The cop who killed Amir Locke will not be charged

Locke was shot during a no-knock raid in Minnesota in February while spending the night on a friend’s couch.

TOPSHOT - Amir Locke's picture is seen during a heavy snowstorm at George Floyd Square in Minneapoli...

Just over two months after a member of the Minneapolis Police SWAT team shot and killed 22-year-old Amir Locke during a no-knock raid in a downtown apartment building, Hennepin County Attorney Michael Freeman and Minnesota Attorney General Keith Ellison announced that they would not press any charges against the police officer who fired the fatal shot.

In a press release issued Wednesday morning, Freeman and Ellison concluded that “there is insufficient admissible evidence to file criminal charges in this case,” and that “the state would be unable to disprove beyond a reasonable doubt any of the elements of Minnesota’s use-of-deadly-force statute that authorizes the use of force by [Minneapolis Police] Officer [Mark] Hanneman.”

“Amir Locke’s life mattered,” the pair stressed. “He was a young man with plans to move to Dallas, where he would be closer to his mom and — he hoped — build a career as a hip-hop artist, following in the musical footsteps of his father.”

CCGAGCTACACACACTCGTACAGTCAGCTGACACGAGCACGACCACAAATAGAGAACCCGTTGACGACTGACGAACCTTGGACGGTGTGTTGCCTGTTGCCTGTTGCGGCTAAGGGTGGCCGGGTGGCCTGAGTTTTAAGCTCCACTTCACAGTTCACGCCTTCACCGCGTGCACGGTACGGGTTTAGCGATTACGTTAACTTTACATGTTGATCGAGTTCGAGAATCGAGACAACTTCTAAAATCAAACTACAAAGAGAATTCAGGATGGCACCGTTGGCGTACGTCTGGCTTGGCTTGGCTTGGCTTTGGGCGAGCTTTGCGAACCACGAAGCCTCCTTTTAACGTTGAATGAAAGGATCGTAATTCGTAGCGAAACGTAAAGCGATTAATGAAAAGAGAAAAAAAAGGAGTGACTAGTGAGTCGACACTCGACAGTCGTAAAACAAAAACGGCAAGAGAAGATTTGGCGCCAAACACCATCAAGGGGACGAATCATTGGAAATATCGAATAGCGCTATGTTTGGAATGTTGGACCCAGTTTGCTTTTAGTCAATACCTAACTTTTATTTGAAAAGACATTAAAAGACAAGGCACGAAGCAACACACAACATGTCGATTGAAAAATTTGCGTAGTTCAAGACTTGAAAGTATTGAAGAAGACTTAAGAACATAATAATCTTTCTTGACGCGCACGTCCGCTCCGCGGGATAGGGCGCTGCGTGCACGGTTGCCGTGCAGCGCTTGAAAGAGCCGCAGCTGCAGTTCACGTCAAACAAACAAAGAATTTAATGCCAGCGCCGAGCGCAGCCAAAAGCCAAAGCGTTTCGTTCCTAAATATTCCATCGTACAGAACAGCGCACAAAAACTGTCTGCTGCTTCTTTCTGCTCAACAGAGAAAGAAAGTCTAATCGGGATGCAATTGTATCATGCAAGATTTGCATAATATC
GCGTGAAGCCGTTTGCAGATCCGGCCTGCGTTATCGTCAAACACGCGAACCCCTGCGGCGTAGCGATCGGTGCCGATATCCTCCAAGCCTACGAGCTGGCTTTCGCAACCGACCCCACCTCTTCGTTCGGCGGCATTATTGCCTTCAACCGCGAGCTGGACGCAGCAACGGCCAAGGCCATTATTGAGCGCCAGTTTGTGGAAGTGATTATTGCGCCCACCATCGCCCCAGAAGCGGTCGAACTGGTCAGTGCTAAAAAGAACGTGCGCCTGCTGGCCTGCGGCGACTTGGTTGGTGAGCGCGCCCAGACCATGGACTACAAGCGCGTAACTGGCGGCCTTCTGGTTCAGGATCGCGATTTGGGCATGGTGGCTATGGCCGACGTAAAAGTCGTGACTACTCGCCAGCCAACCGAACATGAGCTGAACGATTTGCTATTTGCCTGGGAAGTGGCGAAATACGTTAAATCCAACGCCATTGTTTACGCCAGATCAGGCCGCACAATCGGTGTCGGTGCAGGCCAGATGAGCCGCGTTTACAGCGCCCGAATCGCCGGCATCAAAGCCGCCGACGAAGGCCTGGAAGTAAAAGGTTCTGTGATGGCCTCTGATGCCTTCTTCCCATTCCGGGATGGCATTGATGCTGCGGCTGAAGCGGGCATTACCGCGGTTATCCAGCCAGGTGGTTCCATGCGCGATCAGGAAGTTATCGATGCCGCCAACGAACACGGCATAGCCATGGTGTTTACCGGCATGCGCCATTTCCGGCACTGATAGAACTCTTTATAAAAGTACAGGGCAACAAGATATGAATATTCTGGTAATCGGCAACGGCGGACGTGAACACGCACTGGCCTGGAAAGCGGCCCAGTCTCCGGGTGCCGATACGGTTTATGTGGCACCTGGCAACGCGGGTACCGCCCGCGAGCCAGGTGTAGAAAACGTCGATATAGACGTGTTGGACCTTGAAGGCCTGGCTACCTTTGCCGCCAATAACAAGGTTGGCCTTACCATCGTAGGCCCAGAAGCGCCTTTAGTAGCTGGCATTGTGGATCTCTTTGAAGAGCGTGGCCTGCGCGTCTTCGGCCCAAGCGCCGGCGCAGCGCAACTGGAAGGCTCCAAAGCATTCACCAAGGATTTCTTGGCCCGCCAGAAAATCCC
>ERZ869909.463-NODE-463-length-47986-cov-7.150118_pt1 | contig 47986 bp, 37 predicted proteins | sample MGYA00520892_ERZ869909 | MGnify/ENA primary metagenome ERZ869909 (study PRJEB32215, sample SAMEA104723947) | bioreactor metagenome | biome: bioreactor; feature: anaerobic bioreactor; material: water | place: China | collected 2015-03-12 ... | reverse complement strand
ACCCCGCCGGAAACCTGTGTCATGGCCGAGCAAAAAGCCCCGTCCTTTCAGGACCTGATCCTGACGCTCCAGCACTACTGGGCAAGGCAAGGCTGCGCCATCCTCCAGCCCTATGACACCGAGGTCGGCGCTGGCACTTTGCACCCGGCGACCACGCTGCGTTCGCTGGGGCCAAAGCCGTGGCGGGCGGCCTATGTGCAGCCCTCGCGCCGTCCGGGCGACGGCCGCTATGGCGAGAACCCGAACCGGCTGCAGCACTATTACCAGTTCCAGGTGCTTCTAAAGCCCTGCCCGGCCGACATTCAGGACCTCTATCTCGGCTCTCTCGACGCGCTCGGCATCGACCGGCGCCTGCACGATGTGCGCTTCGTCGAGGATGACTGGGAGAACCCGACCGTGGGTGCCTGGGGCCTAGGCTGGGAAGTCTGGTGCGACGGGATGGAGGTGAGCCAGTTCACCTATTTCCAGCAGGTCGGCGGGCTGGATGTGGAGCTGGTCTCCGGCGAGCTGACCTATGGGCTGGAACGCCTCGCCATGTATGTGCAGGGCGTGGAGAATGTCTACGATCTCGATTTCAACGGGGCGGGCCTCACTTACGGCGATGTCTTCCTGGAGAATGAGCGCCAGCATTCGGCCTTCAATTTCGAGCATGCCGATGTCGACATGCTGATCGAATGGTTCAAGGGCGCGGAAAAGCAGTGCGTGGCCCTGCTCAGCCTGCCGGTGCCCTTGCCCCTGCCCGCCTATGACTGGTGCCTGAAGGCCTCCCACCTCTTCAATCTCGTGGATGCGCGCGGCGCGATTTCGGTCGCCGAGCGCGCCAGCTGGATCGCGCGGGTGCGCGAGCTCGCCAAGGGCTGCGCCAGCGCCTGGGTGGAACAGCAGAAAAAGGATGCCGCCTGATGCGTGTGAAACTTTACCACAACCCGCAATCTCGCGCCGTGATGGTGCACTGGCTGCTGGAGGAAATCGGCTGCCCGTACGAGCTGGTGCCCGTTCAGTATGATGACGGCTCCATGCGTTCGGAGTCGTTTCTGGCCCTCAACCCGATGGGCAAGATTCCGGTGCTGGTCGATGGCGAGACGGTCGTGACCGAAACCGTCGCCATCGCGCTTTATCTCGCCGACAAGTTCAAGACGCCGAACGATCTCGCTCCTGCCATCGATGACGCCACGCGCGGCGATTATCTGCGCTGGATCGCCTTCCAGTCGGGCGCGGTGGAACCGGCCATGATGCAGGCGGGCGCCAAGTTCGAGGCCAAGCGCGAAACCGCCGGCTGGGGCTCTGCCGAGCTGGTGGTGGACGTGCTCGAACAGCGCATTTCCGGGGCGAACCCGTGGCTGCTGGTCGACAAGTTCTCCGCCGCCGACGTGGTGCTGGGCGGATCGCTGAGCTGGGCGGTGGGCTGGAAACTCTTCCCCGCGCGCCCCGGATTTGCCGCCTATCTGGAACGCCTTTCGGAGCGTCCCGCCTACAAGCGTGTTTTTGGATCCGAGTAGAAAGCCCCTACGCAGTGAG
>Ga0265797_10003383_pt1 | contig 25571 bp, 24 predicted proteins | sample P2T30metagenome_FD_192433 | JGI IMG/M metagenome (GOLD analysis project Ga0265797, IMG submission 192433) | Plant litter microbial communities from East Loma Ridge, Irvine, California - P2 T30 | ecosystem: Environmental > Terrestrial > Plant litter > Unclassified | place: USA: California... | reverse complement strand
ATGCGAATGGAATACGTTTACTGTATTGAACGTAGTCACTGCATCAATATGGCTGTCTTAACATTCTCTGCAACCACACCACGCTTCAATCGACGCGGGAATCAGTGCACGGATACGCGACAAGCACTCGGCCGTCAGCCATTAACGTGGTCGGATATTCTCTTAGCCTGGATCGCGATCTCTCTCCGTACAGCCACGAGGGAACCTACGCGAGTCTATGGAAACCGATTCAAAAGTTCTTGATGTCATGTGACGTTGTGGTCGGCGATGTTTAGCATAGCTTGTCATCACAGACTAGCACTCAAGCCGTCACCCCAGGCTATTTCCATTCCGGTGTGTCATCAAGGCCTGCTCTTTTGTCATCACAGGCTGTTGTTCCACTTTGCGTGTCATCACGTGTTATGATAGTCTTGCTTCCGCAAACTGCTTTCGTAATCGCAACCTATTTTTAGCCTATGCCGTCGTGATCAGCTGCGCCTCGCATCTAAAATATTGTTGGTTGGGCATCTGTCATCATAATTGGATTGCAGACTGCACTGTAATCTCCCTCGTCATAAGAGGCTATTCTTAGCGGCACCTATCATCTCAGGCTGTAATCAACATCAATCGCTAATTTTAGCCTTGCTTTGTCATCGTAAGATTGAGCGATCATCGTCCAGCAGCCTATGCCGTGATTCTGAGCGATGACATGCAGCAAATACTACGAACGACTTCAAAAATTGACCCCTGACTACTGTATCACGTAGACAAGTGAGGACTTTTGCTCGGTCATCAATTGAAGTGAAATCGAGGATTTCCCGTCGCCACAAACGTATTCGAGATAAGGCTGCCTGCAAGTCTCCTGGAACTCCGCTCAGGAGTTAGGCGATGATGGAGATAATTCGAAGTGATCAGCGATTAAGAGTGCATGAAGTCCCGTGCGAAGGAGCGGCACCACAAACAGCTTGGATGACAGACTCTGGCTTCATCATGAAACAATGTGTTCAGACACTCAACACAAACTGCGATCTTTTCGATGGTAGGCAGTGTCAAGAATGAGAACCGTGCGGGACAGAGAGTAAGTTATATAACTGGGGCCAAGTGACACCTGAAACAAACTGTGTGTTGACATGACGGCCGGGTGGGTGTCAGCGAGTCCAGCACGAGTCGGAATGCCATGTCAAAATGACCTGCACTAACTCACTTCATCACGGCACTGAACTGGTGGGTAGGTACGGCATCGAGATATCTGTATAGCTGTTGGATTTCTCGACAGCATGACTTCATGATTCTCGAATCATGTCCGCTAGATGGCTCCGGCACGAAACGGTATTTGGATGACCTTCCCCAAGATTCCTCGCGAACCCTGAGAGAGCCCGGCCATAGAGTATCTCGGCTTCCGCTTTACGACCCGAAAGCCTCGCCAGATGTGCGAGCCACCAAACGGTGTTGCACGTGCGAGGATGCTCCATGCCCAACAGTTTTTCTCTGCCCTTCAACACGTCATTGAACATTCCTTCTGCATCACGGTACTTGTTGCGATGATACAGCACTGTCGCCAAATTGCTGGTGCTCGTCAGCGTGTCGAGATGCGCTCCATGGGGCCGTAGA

“He should be alive today, and his death is a tragedy,” they continued. “Amir Locke was not a suspect in the underlying St. Paul criminal investigation nor was he named in the search warrants. Amir Locke is a victim.”

Locke was shot and killed in February, when he was awoken by a no-knock raid as he slept on a friend’s sofa. He was not a suspect or being sought after by police in connection to the warrant that led cops to the apartment. Body camera footage provided by the city of Minneapolis showed Locke sit upright grasping a pistol, and then fall backwards as police officers open fire on him less than 10 seconds after they entered the apartment unit. Locke’s death prompted waves of protests across the Twin Cities, just two years after the police killing of George Floyd turned Minneapolis into a flashpoint in the struggle for social justice.

Following Locke’s death, Minneapolis Mayor Jacob Frey (D) vowed to ban the sort of no-knock warrant raids that led to the shooting, despite having been re-elected months earlier on the promise of having already banned the practice.